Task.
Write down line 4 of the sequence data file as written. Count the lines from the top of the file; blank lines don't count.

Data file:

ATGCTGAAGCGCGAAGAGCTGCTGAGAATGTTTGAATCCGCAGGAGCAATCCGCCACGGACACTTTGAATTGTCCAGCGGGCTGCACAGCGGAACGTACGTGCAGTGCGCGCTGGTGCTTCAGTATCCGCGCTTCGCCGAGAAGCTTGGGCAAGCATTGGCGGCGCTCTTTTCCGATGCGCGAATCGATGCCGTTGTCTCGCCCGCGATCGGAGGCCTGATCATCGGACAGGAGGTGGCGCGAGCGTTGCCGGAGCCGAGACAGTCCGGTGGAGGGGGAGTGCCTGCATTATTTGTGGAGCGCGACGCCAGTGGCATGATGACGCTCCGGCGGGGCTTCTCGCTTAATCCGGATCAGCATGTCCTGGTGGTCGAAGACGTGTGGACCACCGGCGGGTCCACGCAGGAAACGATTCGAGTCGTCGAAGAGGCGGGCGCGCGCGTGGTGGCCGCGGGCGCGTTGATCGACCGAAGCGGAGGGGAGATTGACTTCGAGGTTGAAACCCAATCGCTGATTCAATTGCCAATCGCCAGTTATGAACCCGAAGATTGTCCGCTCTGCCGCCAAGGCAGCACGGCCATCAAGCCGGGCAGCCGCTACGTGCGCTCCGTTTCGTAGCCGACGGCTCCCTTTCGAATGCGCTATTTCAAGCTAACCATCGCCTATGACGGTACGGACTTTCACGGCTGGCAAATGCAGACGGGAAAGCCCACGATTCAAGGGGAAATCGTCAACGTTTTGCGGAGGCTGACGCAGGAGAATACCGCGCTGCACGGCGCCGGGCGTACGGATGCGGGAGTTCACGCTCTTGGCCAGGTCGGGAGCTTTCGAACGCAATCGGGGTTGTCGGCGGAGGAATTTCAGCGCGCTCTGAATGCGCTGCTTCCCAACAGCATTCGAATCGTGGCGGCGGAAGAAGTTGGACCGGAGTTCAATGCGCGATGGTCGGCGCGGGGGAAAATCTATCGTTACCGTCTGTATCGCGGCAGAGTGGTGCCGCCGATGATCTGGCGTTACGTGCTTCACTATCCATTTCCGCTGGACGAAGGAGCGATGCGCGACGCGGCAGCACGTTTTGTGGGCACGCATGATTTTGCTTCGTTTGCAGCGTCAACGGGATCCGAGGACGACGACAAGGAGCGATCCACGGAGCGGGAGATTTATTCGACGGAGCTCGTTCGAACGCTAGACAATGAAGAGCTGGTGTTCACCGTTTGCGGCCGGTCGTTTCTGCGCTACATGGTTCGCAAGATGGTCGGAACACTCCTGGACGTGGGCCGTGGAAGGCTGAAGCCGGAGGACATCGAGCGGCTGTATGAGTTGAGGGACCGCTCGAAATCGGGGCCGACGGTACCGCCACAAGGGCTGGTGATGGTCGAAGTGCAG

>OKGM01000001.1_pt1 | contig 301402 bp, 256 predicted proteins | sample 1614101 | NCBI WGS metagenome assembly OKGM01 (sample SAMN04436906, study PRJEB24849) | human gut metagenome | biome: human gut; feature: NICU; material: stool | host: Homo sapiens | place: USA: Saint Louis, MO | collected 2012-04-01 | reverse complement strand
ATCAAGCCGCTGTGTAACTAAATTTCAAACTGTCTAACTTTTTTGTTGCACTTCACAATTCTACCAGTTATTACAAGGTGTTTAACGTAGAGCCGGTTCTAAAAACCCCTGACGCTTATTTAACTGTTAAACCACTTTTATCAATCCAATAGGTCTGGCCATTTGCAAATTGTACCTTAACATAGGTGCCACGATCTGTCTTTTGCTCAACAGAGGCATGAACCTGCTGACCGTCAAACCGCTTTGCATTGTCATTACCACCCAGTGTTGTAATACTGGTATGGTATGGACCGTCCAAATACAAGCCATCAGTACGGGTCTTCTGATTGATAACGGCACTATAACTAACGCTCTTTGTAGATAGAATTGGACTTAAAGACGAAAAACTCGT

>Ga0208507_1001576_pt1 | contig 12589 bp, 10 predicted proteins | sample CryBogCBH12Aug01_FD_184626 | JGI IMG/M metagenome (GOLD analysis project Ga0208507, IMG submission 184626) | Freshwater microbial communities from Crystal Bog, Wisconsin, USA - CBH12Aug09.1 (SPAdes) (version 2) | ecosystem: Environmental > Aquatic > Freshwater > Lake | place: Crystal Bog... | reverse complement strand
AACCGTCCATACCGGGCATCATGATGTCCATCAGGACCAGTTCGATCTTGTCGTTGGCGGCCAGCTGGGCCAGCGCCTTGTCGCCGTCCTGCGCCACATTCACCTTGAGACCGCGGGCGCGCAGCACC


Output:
>Ga0208507_1001576_pt1 | contig 12589 bp, 10 predicted proteins | sample CryBogCBH12Aug01_FD_184626 | JGI IMG/M metagenome (GOLD analysis project Ga0208507, IMG submission 184626) | Freshwater microbial communities from Crystal Bog, Wisconsin, USA - CBH12Aug09.1 (SPAdes) (version 2) | ecosystem: Environmental > Aquatic > Freshwater > Lake | place: Crystal Bog... | reverse complement strand